[Samba] Pam_mount not working with "sec=krb5"

Ole Traupe ole.traupe at tu-berlin.de
Wed Nov 4 12:58:40 UTC 2015

Mathias, thanks again! This sounds like a very reasonable approach. I 
know that with remote ssh and public key authentication you can set the 
limit to a single possible command. is this also possible with AD users?

Unfortunately, I don't have 'multiuser' support in my current cifs-utils 
version 4.8. So I would end up with your designated user being the owner 
of all the files and folders created by my AD users. Because he is the 
one having mounted the resource.

Am 04.11.2015 um 13:36 schrieb mathias dufresne:
> First please note the following is not really linked to your NFS question,
> it's more related to automation, credentials everywhere and how to secure
> them a little bit.
> The point dealing with keytab or credentials in general when used for
> automation, as these credentials can potentially used by some attacker, is
> to create dedicated user which can perform only what it is supposed to
> perform.
> To say that differently, now I'm using Samba test platform and the keytab I
> use contains MY.DOMAIN\administrator credentials. This account is member of
> "domain admins" group so it can do almost everything and so using that user
> for automation is potentially dangerous. If someone get that keytab, it can
> authenticate against my test AD and perform everything he wants to.
> I should create one user for (almost) each action which requires
> credentials, creating users which can perform only one action, the action
> they would perform.
> So in your case you need one user able to mount shares. Create a user which
> can do that and apply on that user restrictions for he can perform only
> that. Then if some attacker get the keytab of that user, this attacker will
> be able to mount shares, nothing else.
> Having users passwords wandering everywhere is not a real issue finally,
> when these users are well configured.
> 2015-11-04 12:33 GMT+01:00 Ole Traupe <ole.traupe at tu-berlin.de>:
>>> If by "key" you meant keytab then you were right. A keytab is a file
>>> dedicated to contains credentials (https://kb.iu.edu/d/aumh or
>>> http://web.mit.edu/Kerberos/krb5-1.12/doc/basic/keytab_def.html).
>>> Keytab are used when you want to automate actions which need
>>> authentication. When some automated action requires credentials you have to
>>> provide these credentials so some where you will need a couple
>>> user/password. Without keytab you would need a clear text password, or a
>>> hashed one if it is possible. With a keytab you have encrypted credentials
>>> which not worst than clear text.
>>> Of course it is a security hole: someone can use that keytab to
>>> authenticate. Today, next week... until contained credentials are valid.
>>> The point, for me, is this hole does not comes from the keytab but from
>>> automation which needs credentials stored somewhere.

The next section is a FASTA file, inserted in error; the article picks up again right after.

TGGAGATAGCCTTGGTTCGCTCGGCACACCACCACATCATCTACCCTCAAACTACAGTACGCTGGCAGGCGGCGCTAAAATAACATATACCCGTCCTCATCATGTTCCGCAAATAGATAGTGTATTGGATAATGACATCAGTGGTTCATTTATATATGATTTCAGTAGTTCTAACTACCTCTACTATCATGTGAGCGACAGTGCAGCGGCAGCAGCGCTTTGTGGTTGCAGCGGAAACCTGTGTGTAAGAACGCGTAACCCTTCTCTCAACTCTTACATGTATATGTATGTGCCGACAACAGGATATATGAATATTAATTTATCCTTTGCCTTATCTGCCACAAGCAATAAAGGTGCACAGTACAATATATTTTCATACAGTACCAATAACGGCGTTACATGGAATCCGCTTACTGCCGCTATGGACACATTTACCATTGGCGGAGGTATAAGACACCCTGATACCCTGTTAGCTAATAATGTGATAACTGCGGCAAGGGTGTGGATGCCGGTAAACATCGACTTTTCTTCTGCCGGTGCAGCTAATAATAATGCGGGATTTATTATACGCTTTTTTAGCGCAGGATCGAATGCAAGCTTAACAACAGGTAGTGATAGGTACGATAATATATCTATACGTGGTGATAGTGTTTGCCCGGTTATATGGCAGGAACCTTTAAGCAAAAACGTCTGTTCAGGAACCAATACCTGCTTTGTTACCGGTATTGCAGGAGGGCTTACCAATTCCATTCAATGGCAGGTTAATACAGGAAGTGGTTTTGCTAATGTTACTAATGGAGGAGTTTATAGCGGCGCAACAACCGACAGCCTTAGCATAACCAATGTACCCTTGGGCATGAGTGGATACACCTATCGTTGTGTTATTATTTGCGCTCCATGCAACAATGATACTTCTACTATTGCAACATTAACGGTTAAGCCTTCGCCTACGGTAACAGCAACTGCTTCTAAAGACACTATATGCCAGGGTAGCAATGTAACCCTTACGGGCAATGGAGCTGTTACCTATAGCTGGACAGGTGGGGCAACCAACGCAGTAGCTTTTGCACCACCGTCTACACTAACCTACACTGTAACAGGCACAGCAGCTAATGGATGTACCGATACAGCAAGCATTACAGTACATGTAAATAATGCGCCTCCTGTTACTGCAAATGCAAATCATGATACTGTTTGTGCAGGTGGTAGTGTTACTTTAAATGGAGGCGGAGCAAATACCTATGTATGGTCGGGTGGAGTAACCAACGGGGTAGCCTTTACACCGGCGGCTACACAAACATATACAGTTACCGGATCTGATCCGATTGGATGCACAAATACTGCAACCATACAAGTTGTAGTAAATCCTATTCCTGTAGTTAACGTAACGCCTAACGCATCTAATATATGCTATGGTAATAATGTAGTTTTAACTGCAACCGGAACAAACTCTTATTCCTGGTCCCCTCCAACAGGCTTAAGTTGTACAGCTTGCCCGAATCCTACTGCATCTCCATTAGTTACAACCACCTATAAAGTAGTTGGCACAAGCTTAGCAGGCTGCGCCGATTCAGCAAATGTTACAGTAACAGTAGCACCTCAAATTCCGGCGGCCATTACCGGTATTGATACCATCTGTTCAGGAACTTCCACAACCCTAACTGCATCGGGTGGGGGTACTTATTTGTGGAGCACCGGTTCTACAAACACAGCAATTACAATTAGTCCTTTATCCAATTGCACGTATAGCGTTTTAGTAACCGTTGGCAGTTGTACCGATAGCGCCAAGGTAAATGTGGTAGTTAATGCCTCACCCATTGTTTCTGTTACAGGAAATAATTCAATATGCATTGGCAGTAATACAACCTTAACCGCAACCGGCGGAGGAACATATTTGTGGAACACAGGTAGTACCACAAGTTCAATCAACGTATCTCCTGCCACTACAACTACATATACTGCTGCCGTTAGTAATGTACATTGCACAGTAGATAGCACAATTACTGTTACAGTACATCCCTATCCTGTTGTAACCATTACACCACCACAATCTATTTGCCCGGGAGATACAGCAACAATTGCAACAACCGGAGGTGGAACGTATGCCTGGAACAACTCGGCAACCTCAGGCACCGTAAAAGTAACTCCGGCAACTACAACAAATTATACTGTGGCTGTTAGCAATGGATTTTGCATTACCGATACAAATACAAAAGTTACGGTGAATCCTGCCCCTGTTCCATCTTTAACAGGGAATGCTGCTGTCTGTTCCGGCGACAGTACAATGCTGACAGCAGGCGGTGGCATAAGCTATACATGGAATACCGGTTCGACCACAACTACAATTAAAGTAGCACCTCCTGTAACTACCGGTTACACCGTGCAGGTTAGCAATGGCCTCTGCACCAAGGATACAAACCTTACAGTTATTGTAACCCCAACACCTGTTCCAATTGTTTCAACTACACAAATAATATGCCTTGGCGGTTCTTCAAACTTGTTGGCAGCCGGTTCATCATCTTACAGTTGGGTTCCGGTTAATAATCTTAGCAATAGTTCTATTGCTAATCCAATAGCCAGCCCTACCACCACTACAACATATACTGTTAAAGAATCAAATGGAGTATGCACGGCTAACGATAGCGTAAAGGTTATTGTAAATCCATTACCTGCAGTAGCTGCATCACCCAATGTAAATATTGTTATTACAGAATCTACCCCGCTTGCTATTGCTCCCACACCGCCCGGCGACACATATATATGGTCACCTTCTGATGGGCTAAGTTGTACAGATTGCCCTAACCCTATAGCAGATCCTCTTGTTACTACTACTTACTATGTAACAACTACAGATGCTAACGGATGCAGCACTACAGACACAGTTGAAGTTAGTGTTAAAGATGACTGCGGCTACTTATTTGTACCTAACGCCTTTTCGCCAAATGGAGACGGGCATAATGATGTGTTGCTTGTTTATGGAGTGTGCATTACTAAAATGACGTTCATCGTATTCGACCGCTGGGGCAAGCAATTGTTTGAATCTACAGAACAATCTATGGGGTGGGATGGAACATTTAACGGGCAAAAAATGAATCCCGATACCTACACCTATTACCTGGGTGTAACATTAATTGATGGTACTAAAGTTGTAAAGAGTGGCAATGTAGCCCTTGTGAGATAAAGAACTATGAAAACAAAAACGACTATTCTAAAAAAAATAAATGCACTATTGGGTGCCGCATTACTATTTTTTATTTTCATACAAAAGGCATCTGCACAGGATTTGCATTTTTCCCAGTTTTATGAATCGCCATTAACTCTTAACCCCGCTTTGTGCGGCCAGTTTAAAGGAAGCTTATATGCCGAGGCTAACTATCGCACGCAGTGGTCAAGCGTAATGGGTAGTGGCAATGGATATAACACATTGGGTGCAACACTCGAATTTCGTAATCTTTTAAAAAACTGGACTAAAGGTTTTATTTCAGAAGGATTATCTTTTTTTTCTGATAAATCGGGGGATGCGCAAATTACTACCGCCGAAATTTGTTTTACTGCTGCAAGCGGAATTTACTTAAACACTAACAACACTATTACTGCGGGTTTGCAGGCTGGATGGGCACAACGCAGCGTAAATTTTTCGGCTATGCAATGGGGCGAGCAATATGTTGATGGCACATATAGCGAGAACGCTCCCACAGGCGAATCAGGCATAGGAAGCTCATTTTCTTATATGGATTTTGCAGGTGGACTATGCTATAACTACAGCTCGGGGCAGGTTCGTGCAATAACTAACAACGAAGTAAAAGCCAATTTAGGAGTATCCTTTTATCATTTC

>> Mathias, thank you for making the purpose and functioning of the keytab
>> clearer for me!
>> I think it is possible to have automation without storing credentials.
>> That is what kerberos authentication is for.
>> Before compiling a more recent version of cifs-utils to get the
>> 'multiuser' option, I tested this 'sec=krb5' option more thoroughly. If my
>> observations were correct, it turns out: if you use it (together with
>> 'cruid=12345'), you can't have 'username=user_xyz' as an option, too. You
>> do either (username and) password-based authentication, or you use an
>> existing kerberos cache for that. This was formerly acquired interactively
>> via username/password, and that way you have something like a single
>> sign-on.
>> This is what works so far:
>> 1. log in as the domain user 'userxyz' (id=12345) via ssh to a Linux
>> member server -> the kerberos cache file is created in /tmp
>> ("krb5cc_12345_afcdeb")
>> 2. while the user is logged in (and the cache exists), use this command to
>> mount his home share (as root):
>> # mount.cifs //server/home/userxyz /home/userxyz -o
>> sec=krb5,cruid=12345,uid=12345,gid=someGroupID
>> So, users' krb5 cache files are actually used by the cifs mount upcall. I
>> made sure that no other cache file was present, and I never put anything
>> into keytab.
>> What isn't working so far, is automating this mount via pam_mount.
>> Pam_mount of cifs on this member server is working with explicit
>> credentials, so far. But if I use 'sec=krb5,cruid=12345' I get the
>> # mount error(126): Required key not available
>> which is what I also get, when I try to mount without logging in as
>> 'userxyz', first.
>> Here is my volume definition from the '/etc/security/pam_mount.conf.xml'
>> file:
>> <volume fstype="cifs" server="server" path="home/userxyz"
>> mountpoint="/home/userxyz"
>> options="sec=krb5,cruid=12345,uid=12345,gid=someGroupID,nosuid,nodev" />
>> I figure, that I have to adjust my pam configuration to perform kerberos
>> authentication _before_ doing the pam_mount.
>> I will report back with more results.
>> --
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